I'm continually amazed at just how much misinformation is out there when it comes to Windows Vista. Between Microsoft's confusing messages and a committed anti-Microsoft crowd, how do you get the facts? Start here. This is the first in a series of myth-busting posts designed to help the Windows community make sense of the Vista landscape.
The Ed Bott Report
Get outspoken insights and expert advice on the products and companies that define today's tech landscape, from a source who knows these technologies inside and out.
Ed Bott is an award-winning technology writer with more than two decades' experience writing for mainstream media outlets and online publications. He has served as editor of the U.S. edition of PC Computing and managing editor of PC World; both publications had monthly paid circulation in excess of 1 million during his tenure. He is the author of more than 25 books on Microsoft Windows and Office, including Windows 7 Inside Out (2009) and Office 2013 Inside Out (2013).
Forget that leaked Canadian price list. Two weeks ago, Amazon loaded preliminary prices for Windows Vista on their website, along with a ship date of January 30, 2007. Glad that's out of the way.
Windows Vista Ultimate for $349? Vista upgrades for $99? Those are smart guesses for the final U.S. prices, based on a retail price list posted - apparently by accident - by the good folks at Microsoft Canada.
How do you protect Dad, Grandma, or Little Ricky from viruses and malware? The convention wisdom is to install multiple layers of antivirus and antispyware software and then come back once a month to clean up the mess. That's wrong. Here's my eight-step program for creating a practically bulletproof Windows XP machine.
The most interesting part of today's announcement that an IE7 release candidate is now available is the almost complete lack of news. If you're using a previous beta version, the upgrade is a must; for everyone else, it's a yawn.
Two weeks ago, I reported on widespread problems with Microsoft's Automatic Updates and Windows Update services. Microsoft confirmed those problems a few days later, assuring Windows users that the delays in downloading updates were "perfectly normal." I've put together a new image gallery that illustrates substantial problems with Microsoft's update process. But they're not willing to talk about it.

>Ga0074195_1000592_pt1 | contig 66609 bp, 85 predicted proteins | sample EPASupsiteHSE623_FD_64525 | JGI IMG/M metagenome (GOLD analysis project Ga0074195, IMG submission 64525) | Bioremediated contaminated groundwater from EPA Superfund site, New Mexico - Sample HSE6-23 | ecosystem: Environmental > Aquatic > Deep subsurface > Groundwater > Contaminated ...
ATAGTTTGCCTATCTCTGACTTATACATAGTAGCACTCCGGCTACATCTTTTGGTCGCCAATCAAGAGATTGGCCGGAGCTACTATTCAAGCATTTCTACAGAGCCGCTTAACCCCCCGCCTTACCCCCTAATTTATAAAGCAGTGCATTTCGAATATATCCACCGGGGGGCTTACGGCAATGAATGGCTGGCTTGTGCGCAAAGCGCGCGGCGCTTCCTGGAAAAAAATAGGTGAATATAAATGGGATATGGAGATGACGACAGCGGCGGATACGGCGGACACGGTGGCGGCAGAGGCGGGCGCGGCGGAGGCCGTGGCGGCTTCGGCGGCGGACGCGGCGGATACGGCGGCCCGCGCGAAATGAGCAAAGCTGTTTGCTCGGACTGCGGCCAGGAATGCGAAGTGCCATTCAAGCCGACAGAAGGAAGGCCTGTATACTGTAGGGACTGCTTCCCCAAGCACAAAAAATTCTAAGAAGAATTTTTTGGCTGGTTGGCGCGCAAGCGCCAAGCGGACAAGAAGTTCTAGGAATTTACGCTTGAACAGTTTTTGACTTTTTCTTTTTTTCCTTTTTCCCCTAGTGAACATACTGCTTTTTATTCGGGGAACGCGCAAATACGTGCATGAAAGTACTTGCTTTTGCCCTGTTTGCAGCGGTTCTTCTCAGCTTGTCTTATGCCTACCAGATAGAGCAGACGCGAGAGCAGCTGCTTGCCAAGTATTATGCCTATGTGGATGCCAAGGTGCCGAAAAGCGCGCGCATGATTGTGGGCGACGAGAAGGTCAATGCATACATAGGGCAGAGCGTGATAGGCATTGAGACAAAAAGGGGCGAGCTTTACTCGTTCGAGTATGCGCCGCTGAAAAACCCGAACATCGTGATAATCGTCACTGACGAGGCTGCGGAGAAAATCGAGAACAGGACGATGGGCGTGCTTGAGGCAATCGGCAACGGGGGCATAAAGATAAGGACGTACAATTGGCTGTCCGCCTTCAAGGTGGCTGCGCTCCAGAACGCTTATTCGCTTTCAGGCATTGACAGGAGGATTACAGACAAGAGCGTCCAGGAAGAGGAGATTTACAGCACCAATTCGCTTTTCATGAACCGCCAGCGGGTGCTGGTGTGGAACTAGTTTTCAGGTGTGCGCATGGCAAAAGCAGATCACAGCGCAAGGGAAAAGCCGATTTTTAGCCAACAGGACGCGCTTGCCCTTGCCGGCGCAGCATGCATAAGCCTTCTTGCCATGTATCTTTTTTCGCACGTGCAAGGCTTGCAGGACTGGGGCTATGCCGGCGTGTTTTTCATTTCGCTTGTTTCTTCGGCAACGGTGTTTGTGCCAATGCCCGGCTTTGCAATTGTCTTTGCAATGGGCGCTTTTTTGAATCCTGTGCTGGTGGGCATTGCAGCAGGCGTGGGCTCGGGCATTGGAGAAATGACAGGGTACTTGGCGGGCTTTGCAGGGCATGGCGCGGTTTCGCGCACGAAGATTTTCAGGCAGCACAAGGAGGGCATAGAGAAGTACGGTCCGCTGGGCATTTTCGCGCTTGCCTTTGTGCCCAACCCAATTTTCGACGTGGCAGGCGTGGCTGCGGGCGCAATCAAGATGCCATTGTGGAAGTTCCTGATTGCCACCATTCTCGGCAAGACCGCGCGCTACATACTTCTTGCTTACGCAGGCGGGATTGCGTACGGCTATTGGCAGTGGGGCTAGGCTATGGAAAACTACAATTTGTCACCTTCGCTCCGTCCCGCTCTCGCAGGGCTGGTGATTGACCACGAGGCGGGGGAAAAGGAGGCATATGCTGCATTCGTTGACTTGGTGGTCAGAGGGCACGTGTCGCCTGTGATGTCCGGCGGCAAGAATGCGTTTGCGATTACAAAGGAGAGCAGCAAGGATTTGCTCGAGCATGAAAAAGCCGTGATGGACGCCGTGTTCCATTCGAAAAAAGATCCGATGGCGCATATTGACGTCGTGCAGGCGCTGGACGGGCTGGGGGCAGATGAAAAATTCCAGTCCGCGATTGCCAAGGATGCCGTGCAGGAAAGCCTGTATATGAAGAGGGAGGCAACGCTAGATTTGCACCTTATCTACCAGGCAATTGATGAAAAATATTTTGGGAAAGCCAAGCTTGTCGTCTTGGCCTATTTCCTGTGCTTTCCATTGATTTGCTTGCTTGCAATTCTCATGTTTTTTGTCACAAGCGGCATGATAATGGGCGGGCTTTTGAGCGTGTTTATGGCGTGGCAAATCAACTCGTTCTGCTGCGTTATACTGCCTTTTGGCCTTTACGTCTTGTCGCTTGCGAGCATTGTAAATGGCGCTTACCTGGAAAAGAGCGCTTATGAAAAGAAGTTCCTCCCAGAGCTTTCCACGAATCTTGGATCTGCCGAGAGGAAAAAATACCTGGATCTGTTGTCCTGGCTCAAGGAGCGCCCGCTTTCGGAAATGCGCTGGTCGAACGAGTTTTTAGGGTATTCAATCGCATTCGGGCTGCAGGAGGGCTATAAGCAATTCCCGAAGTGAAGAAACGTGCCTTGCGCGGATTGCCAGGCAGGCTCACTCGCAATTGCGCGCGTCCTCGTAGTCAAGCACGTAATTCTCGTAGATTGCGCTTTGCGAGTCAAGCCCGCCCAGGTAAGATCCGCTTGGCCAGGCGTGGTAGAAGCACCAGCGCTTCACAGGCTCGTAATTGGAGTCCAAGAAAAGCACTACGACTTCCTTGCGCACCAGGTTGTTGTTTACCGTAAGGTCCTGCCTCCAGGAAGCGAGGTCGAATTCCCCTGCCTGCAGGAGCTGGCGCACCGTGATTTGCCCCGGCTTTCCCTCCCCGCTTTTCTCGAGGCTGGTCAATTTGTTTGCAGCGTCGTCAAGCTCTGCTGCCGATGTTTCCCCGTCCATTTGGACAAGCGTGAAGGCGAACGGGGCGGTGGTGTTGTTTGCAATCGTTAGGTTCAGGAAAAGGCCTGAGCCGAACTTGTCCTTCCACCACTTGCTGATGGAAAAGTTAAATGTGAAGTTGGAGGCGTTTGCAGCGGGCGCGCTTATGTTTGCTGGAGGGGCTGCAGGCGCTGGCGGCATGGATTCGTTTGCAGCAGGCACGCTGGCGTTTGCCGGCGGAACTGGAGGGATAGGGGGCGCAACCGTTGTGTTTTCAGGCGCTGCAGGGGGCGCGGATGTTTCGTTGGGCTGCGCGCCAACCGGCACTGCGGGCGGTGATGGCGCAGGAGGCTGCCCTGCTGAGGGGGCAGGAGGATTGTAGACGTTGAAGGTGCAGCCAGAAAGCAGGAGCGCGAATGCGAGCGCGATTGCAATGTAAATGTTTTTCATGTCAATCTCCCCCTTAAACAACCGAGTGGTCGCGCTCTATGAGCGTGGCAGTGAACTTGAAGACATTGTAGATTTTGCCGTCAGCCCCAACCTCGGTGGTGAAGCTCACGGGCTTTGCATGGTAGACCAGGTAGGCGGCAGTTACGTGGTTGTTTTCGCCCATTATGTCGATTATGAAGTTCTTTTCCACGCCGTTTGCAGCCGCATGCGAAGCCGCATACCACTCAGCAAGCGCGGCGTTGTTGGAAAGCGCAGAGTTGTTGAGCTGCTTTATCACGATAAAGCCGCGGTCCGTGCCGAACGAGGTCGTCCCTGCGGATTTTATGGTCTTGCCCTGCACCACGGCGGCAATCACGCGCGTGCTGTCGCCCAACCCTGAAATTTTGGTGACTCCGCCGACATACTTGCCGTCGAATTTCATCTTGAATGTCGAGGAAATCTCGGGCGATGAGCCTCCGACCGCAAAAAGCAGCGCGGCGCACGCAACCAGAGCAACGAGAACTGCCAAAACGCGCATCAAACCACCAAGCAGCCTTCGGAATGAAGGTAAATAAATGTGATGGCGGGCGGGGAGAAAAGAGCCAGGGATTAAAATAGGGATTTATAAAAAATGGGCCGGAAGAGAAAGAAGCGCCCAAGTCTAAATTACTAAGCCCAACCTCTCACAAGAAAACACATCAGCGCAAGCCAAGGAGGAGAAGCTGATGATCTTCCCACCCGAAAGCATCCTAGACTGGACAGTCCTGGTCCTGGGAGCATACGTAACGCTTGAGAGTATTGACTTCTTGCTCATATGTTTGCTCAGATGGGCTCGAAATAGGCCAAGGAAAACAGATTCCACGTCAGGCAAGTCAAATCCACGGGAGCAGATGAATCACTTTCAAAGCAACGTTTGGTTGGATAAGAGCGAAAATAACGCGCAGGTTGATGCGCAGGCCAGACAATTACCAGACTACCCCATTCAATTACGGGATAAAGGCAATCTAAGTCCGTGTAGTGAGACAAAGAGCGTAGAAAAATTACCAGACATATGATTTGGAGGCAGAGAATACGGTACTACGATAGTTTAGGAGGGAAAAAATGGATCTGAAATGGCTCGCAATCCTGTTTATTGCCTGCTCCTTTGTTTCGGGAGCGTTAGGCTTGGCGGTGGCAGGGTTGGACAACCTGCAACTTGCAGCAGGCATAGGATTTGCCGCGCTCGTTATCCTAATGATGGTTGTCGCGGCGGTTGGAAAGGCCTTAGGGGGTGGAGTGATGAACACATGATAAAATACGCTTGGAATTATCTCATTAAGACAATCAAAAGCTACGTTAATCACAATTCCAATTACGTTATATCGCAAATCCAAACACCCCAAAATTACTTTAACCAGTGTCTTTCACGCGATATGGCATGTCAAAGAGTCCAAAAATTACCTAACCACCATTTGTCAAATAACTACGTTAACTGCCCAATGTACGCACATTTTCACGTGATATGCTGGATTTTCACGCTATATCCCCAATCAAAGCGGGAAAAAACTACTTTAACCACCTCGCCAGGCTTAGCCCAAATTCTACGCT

If you walk into a retail store, you'll find shrink-wrapped copies of Windows on the shelves for as much as $299. But these days, you can a whole PC for that amount of money. As a result, consumers have a distorted view of what Windows should cost. Do Microsoft's artificially high retail prices encourage piracy and discourage legal upgrades?
Microsoft has a browser toolbar. So does Google. Microsoft has a blog-authoring tool. So does Google. One is surprisingly open, the other is mostly closed. Guess which is which?
Didn't get your August updates yet? Microsoft says this is "perfectly normal." They also acknolwedge that they've prioritized delivery of the highly-publicized MS06-040 patch. But they aren't providing any more details about the slowdown.
I first reported on apparently widespread problems with Microsoft's Windows Update and Automatic Update services on Saturday. Since then, I've heard numerous confirmations of problems from others. I've sent e-mail to Microsoft requesting comment. Meanwhile, here's the result of some more testing I've done in the past 24 hours.
Millions of people rely on Microsoft's Automatic Updates and Windows Update to deliver critical security patches. But four days after this month's Patch Tuesday, those updates are not being delivered for many Windows users. Windows Update log files point to "heavy download traffic" as the culprit. Are Microsoft's servers collapsing under the load?
When Microsoft's Windows Genuine Advantage software kicks in and identifies your copy of Windows as "non-genuine," what happens next? On the surface, at least, Microsoft is all tea and sympathy: "You may be a victim of software counterfeiting," says the official message that takes over the Windows startup screen. But that's a funny way to treat a victim, because everything in the WGA experience is intended to get you to open your wallet and pay for a new product key and Windows CD, even if you already own a perfectly legal license. I've got all the details here.
Arrrggghhh! Microsoft has finally tagged my phony copy of Windows XP. I'm officially a pirate now and can finish my in-depth report on WGA. Meanwhile, here are some comments on my latest post, many of them betraying a misunderstanding of Windows licensing, Windows Product Activation, and WGA. I've responded to some of the most interesting comments here.
I just experienced a Windows Genuine Advantage failure. Only it’s not a false positive, like the horror stories I’ve been hearing for nearly two months now. No, I just installed a pirated copy of Windows using a stolen product key, and Microsoft's Windows Genuine Advantage tool says I'm perfectly legal. The whole story reveals a lot about how poorly the WGA program is being run.
Microsoft and Mozilla are on a collision course, racing to complete major updates to their flagship web browsers scheduled for release this fall. IE7 and Firefox 2 include major new security features, including tools to help stop phishing attacks. Does either browser have an edge?
The best of ZDNet, delivered
- 1 Perfectly legal ways you can still get Windows 7 cheap (or even free)
- 2 How much does an iPhone 6 really cost? (Hint: It's way more than $199)
- 3 Don't move your Windows user profiles folder to another drive
- 4 Microsoft to drop support for older versions of Internet Explorer
- 5 Lost your Windows discs? How to get replacement media, legally